If You’re Going To Do It, Do It Right: Committing To Your Online Video Strategy

Most businesses wouldn’t argue with the statement that video helps drive consumer engagement. It’s what the video content should consist of that usually sparks the debates. Just what exactly are consumers supposed to be engaging with in these videos? Well, to get right down to the ROI, we must first ask what it is that the business is selling… Products or services?

Historically, product videos have dominated the video commerce frontier. Not surprisingly, they are relatively easy to produce and have a clear cut purpose. Utilizing sight, sound and motion to virtually deliver the product experience, these videos are designed to convince the consumer who may be interested in making a purchase. But what about businesses offering services as opposed to physical goods. These videos can often cross over into lifestyle territory in the guise of cooking guides, fitness tips, DIY how-to’s and so on. Frequently referred to as “branded entertainment”, this category of video is not only reserved for service-oriented businesses and been placed on a trendy pedestal as the future of online video. The ROI can be more nebulous on this side of the fence. Worse, competition can come in the form of ferocious corporate giants with megalithic budgets. That said, it is important for businesses who decide to dive into a video strategy to do so with a solid plan in place and a long term commitment to reach their goals. Ask yourself the hard questions… Why am I doing this? How can I do it better? Who cares?

How a video strategy can fall apart

Many businesses either internally develop a fleeting urge to produce a few videos or externally have their arms twisted into a short lived attempt at programming. Either way, when approached without the proper discipline or foresight, the potential of the video strategy is dissipated before it has a chance to ignite. Most likely, the hard questions are never asked, the path of least resistance is taken and the strategy fizzles out in the short term. Properly adopting a long term video strategy can be daunting to most businesses, especially those with little-to-no technical or media savvy experience. If no internal production team exists, someone needs to be hired or the production needs to be farmed out. Both of these options can be cost-prohibitive, which tends to be the main deterrent for most production aspirants. For those who take the plunge and hire producers and editors as well well as acquiring the necessary equipment, the journey has only just begun. Those who decide to farm out the work face the challenge of effectively communicating their vision to company outsiders, assuming there is a vision to begin with.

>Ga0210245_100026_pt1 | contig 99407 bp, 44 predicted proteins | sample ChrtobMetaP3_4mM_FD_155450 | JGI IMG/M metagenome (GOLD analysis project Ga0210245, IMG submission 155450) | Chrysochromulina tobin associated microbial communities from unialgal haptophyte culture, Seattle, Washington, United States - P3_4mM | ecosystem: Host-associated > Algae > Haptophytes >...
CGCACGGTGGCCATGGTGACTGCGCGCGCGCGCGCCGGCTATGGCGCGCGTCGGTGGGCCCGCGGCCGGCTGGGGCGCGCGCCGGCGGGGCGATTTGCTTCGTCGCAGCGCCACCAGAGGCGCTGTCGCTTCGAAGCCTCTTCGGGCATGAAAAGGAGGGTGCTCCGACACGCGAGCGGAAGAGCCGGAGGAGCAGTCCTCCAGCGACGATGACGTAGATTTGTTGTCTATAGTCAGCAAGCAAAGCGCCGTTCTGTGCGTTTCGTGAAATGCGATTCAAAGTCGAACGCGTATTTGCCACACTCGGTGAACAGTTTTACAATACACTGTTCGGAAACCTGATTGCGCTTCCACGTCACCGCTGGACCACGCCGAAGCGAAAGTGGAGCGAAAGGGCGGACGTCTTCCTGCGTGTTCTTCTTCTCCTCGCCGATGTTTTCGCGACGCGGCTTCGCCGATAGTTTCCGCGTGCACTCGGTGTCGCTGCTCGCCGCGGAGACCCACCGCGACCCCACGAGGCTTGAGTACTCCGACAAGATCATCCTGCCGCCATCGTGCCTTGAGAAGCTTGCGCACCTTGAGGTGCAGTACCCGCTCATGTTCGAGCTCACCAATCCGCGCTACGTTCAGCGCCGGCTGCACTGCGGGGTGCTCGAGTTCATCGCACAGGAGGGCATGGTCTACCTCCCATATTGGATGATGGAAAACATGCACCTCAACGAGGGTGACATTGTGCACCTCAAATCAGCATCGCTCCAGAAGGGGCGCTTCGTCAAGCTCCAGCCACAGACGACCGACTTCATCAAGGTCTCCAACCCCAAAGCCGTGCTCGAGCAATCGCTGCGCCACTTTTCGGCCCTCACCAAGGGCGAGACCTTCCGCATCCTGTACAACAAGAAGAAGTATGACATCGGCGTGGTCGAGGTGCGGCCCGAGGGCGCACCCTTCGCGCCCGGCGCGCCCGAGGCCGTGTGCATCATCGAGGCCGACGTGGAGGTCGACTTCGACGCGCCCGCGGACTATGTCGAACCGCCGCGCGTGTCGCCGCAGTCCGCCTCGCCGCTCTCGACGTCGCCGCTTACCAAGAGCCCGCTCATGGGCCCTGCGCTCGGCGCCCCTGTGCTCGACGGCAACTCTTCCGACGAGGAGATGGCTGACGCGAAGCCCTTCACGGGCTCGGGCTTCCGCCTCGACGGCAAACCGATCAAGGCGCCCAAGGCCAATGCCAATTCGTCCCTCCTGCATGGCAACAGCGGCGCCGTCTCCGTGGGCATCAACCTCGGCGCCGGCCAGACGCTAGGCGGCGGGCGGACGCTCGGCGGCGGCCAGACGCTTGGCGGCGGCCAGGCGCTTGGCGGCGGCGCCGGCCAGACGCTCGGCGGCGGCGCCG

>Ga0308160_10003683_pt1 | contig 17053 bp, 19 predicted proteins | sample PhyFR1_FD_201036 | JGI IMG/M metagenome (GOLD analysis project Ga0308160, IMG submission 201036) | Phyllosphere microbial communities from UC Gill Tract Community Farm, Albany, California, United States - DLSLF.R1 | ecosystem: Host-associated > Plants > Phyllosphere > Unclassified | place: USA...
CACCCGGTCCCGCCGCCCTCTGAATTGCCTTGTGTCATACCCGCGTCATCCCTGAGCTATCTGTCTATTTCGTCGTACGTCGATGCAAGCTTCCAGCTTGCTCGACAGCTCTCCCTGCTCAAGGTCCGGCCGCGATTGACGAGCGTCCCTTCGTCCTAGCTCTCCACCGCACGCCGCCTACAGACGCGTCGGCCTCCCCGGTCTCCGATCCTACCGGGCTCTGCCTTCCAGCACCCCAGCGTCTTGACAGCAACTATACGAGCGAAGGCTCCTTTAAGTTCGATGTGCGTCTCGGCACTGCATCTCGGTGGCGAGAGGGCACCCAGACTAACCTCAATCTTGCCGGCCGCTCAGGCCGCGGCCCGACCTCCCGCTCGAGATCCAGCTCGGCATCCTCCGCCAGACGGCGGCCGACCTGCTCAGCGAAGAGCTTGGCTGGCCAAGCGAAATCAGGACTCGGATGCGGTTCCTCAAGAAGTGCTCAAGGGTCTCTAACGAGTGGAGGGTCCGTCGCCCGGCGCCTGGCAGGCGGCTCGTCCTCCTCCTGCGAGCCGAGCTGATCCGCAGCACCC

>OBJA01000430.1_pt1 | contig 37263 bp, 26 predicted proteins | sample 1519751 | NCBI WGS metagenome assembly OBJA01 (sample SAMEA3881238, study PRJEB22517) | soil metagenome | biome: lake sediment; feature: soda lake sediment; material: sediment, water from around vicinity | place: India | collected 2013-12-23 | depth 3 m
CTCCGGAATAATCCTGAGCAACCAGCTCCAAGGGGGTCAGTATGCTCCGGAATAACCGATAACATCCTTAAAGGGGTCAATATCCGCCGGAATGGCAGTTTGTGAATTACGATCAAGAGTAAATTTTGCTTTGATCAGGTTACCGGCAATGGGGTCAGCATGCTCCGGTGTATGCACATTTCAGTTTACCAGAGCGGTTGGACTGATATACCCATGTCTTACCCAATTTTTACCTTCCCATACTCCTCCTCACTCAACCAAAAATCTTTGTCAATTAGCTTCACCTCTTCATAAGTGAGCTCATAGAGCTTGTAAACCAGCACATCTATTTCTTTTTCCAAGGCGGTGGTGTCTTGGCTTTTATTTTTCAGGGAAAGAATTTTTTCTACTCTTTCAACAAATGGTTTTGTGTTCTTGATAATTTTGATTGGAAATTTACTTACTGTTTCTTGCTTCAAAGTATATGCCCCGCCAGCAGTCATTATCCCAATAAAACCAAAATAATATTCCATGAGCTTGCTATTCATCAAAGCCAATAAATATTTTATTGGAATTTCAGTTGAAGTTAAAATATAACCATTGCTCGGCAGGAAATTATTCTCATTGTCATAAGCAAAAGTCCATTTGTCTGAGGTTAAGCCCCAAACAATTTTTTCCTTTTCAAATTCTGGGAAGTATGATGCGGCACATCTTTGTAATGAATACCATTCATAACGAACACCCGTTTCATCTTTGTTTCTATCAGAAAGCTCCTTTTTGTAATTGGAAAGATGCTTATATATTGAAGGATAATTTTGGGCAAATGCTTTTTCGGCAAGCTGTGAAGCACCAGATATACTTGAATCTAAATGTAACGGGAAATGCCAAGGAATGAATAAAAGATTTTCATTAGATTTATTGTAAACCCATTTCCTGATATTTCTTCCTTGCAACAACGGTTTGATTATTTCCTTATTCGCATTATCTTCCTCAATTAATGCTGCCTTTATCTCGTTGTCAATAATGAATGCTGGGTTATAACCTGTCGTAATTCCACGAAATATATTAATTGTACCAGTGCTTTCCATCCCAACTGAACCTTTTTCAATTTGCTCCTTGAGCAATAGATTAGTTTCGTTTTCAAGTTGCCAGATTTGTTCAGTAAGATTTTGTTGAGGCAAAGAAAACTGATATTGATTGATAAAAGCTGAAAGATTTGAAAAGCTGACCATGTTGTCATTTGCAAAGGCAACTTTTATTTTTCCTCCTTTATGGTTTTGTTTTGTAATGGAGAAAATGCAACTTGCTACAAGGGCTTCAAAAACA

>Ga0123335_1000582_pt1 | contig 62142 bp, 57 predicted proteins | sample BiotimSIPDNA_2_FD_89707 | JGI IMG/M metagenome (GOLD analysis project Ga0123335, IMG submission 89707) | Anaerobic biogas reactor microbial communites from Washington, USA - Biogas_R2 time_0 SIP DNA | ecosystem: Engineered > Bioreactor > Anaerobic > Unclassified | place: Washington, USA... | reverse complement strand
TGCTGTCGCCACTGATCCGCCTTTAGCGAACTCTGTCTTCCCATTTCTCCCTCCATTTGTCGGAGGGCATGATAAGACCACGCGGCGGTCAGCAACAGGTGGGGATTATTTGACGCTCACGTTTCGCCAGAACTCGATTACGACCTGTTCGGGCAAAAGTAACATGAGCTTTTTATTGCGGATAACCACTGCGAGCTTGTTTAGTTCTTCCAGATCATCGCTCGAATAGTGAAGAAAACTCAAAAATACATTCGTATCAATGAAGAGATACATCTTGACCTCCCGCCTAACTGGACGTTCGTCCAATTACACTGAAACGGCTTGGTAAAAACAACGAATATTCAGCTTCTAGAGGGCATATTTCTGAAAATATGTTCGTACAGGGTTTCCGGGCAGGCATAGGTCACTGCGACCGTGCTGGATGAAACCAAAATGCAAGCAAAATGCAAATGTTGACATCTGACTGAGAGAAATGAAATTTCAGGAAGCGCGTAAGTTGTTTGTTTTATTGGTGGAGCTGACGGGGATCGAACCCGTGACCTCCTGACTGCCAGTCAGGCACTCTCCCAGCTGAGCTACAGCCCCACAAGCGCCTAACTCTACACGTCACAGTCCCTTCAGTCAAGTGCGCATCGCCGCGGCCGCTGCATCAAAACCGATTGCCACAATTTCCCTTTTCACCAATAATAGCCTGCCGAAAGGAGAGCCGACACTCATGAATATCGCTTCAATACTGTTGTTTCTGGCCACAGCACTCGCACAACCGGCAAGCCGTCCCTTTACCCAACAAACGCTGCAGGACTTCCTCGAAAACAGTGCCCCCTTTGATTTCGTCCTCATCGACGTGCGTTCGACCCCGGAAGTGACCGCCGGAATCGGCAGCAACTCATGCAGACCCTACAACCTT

What Retailers are Saying

I recently attended the Liveclicker Video Commerce Summit in San Francisco. The preponderance of attendees were retailers worshipping at the shrine of the product video. At one point, the topic of internal versus external production was raised. Scott Anderson, Director of eCommerce for Vitamin Shoppe, expressed concern over risking the sacrifice of authenticity when farming out production. Jon Schroeder, Video Director at Crutchfield, told an interesting anecdote about their proportional lowering of production value and increase of consumer engagement. Patagonia’s Managing Producer, Lisa Hall, talked about their concept of “storytelling videos.”  The latter intrigued me in particular, because these videos take on the much more broad and challenging scope of branding, as opposed to the micro-focused task of documenting a singular product. Despite the fact that Patagonia sells products, it is at its core a lifestyle company. The followers of this culture are captivated by the essence of these storytelling videos, because they capture a zeitgeist that is emulated by the company’s product lines. This is a great example of a business creatively bridging the gap between product videos and branded entertainment.

The science of distribution

Even when captivating videos are successfully produced, only half the battle has been fought. To the dismay of many who have tried and failed, effectively distributing videos online can be extremely difficult. It requires a meticulously aligned matrix of platforms and networks, combined with extensive research, painstaking video SEO and nurtured budgets. In most cases, years need to be spent amassing a community of like-minded individuals who will respond to your videos in the desired fashion. Whether these community members are congregated on Facebook, YouTube, a video site or as email subscribers matters little. In many instances, all of the above are utilized to deploy a single video. Marketing dollars inevitably need to be spent to generate views and the traffic associated with the optional call-to-action. Needless to say, expertise comes in handy here. While the style of production and the unique content of videos are a variable art, distribution tends to be a less forgiving science.

Regardless of your level of know-how, the moral of the story is dedication. If you intend to use online video to drive brand awareness and ROI, then treat it earnestly, as you would any other aspect of your business. Whether you decide to take on the production yourself or outsource it, be prepared for trial and error. We’ve come a long way since 56k dial up modems and postage-stamp-sized players, but the standards for online video are still evolving. Think about who it is you’re trying to reach and deliver your message passionately. Most importantly, be creative!

Matt McGlynn is Production Manager for Bradford Media Group

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